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Article in Japanese | WPRIM | ID: wpr-366307


A 64-year-old man was admitted with intermittent high fever of 4 months duration and with three episodes of arterial embolism in the previous 2 months. Several investigations revealed evidence that those episodes involving bilateral popliteal arteries and the left external iliac artery originated from mycotic emboli. Severe mitral insufficiency due to infective endocarditis was also recognized. The ischemic symptoms improved after medical treatment. Despite antibiotic therapy for 4 weeks, inflammatory signs did not subside. Since aneurysm formation of the left external iliac artery at the embolized portion was detected on CT, mitral valve replacement and aneurysmectomy with femoro-femoral grafting were done concomitantly. Inflammatory signs disappeared immediately after the operation. Pathological findings indicated organization of the mitral vegetation and evidence of active infection in the aneurysm wall. Though aneurysmal change of a symptomatic embolized site is not common, the preoperative evaluation of possible associated mycotic aneurysm is important to decide on surgical strategy for infective endocarditis complicated by embolism.

Article in Japanese | WPRIM | ID: wpr-366206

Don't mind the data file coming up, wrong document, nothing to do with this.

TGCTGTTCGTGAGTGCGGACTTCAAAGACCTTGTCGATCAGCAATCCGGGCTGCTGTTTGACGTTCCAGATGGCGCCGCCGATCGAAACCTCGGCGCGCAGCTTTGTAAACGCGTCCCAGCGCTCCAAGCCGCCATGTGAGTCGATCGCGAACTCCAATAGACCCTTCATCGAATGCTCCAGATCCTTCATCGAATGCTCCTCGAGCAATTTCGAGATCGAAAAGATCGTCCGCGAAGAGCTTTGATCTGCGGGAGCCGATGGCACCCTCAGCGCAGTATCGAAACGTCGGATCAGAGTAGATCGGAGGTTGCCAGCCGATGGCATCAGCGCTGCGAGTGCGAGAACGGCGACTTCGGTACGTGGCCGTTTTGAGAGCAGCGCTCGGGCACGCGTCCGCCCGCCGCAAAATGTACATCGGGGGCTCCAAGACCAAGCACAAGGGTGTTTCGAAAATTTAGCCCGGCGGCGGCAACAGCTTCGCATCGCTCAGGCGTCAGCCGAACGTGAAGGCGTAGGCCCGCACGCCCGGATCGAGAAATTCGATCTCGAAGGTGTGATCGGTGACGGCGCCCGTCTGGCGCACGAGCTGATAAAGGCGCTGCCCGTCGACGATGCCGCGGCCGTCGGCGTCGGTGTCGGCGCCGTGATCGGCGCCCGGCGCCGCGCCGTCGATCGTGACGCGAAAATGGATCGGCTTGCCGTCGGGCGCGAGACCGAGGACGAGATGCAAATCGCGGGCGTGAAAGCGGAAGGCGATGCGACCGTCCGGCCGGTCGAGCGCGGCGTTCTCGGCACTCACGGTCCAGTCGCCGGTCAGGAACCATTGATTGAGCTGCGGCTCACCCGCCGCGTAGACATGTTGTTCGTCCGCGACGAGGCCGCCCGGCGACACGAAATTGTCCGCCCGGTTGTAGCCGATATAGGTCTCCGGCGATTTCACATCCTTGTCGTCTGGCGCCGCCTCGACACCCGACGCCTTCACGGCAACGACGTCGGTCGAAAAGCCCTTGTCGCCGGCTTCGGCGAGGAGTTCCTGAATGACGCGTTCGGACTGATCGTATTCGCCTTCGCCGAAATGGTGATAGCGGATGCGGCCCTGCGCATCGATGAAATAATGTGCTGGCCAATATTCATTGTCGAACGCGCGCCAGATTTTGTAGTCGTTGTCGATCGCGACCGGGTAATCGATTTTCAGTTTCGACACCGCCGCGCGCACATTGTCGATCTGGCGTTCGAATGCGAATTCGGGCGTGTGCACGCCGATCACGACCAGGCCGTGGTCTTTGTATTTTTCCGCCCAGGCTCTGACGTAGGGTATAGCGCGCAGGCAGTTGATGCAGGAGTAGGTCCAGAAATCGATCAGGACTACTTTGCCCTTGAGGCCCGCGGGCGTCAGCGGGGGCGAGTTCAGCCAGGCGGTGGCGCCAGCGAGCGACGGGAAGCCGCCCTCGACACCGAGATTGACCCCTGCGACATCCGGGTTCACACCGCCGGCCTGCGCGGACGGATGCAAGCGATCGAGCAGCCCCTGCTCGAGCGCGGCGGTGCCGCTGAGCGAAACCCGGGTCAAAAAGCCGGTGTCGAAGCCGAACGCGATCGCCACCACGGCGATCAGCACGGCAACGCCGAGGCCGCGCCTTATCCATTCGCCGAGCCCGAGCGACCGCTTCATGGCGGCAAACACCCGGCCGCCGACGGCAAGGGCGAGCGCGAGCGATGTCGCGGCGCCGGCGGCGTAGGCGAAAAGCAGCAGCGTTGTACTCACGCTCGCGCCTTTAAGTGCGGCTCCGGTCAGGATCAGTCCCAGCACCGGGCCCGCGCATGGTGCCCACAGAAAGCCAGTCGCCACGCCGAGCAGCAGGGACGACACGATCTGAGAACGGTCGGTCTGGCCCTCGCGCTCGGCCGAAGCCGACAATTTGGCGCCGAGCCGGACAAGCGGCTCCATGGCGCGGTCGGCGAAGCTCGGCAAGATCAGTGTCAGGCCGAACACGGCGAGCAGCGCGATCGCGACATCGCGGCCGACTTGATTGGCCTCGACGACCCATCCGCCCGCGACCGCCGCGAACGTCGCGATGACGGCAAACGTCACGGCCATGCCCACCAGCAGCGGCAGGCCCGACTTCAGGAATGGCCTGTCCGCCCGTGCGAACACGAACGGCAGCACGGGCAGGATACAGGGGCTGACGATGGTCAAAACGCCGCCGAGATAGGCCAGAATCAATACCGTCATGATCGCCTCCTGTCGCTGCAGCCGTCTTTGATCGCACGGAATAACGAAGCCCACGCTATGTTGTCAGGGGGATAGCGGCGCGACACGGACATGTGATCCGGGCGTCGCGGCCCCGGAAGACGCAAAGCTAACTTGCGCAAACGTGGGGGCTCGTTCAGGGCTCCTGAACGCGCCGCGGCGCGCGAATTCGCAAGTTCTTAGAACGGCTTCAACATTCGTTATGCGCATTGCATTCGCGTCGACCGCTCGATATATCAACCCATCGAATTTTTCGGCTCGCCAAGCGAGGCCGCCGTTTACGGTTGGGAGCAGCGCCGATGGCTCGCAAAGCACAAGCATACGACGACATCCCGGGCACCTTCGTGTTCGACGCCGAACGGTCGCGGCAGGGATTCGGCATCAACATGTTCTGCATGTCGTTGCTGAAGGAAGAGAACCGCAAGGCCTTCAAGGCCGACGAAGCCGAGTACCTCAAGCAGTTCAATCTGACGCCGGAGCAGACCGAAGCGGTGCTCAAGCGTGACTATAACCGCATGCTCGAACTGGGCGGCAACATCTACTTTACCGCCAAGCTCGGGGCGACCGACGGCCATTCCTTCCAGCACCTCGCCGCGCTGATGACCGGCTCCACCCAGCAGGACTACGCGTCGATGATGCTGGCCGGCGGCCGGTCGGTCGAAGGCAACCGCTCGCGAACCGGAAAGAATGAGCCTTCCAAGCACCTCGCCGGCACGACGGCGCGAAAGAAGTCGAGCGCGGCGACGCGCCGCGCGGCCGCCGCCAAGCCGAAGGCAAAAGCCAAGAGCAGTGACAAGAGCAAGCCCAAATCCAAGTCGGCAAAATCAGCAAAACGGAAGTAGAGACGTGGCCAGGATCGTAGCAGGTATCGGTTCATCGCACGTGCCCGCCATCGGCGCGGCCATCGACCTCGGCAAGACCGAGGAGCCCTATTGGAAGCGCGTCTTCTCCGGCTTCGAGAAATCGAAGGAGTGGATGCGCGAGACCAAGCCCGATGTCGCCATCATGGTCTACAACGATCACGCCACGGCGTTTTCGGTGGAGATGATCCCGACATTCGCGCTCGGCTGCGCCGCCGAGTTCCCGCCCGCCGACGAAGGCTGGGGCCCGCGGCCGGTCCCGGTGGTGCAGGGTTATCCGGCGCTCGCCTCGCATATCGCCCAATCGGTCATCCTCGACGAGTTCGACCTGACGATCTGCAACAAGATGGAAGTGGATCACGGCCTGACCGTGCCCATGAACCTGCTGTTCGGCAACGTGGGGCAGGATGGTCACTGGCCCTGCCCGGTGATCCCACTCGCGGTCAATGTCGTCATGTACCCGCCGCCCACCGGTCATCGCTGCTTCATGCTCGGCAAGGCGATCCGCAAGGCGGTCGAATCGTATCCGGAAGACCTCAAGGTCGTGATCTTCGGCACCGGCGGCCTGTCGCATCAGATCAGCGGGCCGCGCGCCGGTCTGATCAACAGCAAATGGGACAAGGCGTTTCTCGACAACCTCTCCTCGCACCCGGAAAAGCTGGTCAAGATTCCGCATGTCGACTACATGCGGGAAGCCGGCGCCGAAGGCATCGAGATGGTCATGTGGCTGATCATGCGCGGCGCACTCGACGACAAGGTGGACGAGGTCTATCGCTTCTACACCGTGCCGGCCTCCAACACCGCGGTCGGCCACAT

The purpose of this study was to estimate the postoperative growth of untreated segments of the dissected aorta with non-thrombotic communicating false lumen, and also to evaluate the clinical outcome in relation to the aortic enlargement after surgery. Nineteen patients who underwent surgical treatment of aortic dissection were studied with enhanced CT scans and angiograms during the postoperative follow-up period. In Stanford type A patients, mean aortic dilatation rate calculated at the segment showing maximal dilatation was 5.1mm/year during 13-82 months (average, 41 months) after surgery, as a sequela of enlargement of the false lumen. Differences in the aortic dilatation rates between the different segments of the aorta were observed and these were per annum 4.8mm in the ascending aorta, 5.4mm in the transverse aortic arch, 4.3mm in the proximal descending aorta, 2.7mm in the distal descending aorta and 2.4mm in the abdominal aorta. In all patients, major communications were detected at the perianastomotic sites on angiography. In Stanford type B patients, false lumens with small communications were observed to show gradual thrombotic occlusion, but no significant aortic dilatation was detected during the follow-up period (13-70 months, average: 44 months), except three cases of sudden death who had major communications. Nine late events related to dissection, consisting of 4 sudden deaths suspected to be due to aortic rupture, 2 intestinal necroses and 3 cerebral infarctions, occured in 6 patients (32%), among which three patients had undergone arterial fenestration, one of whom had double barrel anastomosis. In the remaining two, major leakages were recognized at distal aortic anastomotic sites on postoperative angiography. The results of this study, we stress the importance of periodic check-ups using enhanced CT scan and if necessary, angiography after surgery of the patients having communicating false lumen. Early detection of progressive aneurysm formation and timely surgical reintervention can yield a good prognosis.